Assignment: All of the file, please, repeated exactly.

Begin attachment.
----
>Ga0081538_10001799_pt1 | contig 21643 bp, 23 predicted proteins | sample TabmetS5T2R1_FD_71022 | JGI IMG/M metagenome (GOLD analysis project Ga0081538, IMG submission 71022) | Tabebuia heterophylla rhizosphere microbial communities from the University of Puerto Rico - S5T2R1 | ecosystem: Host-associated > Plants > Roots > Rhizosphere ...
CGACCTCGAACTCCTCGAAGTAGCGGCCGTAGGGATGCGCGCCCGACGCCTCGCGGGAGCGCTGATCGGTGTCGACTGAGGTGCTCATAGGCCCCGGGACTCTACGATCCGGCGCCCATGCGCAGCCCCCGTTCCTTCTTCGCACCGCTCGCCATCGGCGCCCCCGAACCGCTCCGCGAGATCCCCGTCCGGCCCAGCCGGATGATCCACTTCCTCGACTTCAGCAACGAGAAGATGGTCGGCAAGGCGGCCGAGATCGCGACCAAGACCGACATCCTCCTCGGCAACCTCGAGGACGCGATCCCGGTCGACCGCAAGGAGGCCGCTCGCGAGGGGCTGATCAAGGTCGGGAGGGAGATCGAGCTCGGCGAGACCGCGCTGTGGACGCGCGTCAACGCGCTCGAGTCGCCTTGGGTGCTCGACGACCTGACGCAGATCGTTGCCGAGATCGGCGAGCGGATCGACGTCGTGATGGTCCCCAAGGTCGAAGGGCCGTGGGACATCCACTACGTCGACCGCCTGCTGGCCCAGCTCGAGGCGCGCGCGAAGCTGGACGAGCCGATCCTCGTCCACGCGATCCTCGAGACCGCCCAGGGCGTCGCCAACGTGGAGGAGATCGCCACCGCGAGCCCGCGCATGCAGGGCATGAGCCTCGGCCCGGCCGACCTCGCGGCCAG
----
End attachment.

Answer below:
>Ga0081538_10001799_pt1 | contig 21643 bp, 23 predicted proteins | sample TabmetS5T2R1_FD_71022 | JGI IMG/M metagenome (GOLD analysis project Ga0081538, IMG submission 71022) | Tabebuia heterophylla rhizosphere microbial communities from the University of Puerto Rico - S5T2R1 | ecosystem: Host-associated > Plants > Roots > Rhizosphere ...
CGACCTCGAACTCCTCGAAGTAGCGGCCGTAGGGATGCGCGCCCGACGCCTCGCGGGAGCGCTGATCGGTGTCGACTGAGGTGCTCATAGGCCCCGGGACTCTACGATCCGGCGCCCATGCGCAGCCCCCGTTCCTTCTTCGCACCGCTCGCCATCGGCGCCCCCGAACCGCTCCGCGAGATCCCCGTCCGGCCCAGCCGGATGATCCACTTCCTCGACTTCAGCAACGAGAAGATGGTCGGCAAGGCGGCCGAGATCGCGACCAAGACCGACATCCTCCTCGGCAACCTCGAGGACGCGATCCCGGTCGACCGCAAGGAGGCCGCTCGCGAGGGGCTGATCAAGGTCGGGAGGGAGATCGAGCTCGGCGAGACCGCGCTGTGGACGCGCGTCAACGCGCTCGAGTCGCCTTGGGTGCTCGACGACCTGACGCAGATCGTTGCCGAGATCGGCGAGCGGATCGACGTCGTGATGGTCCCCAAGGTCGAAGGGCCGTGGGACATCCACTACGTCGACCGCCTGCTGGCCCAGCTCGAGGCGCGCGCGAAGCTGGACGAGCCGATCCTCGTCCACGCGATCCTCGAGACCGCCCAGGGCGTCGCCAACGTGGAGGAGATCGCCACCGCGAGCCCGCGCATGCAGGGCATGAGCCTCGGCCCGGCCGACCTCGCGGCCAG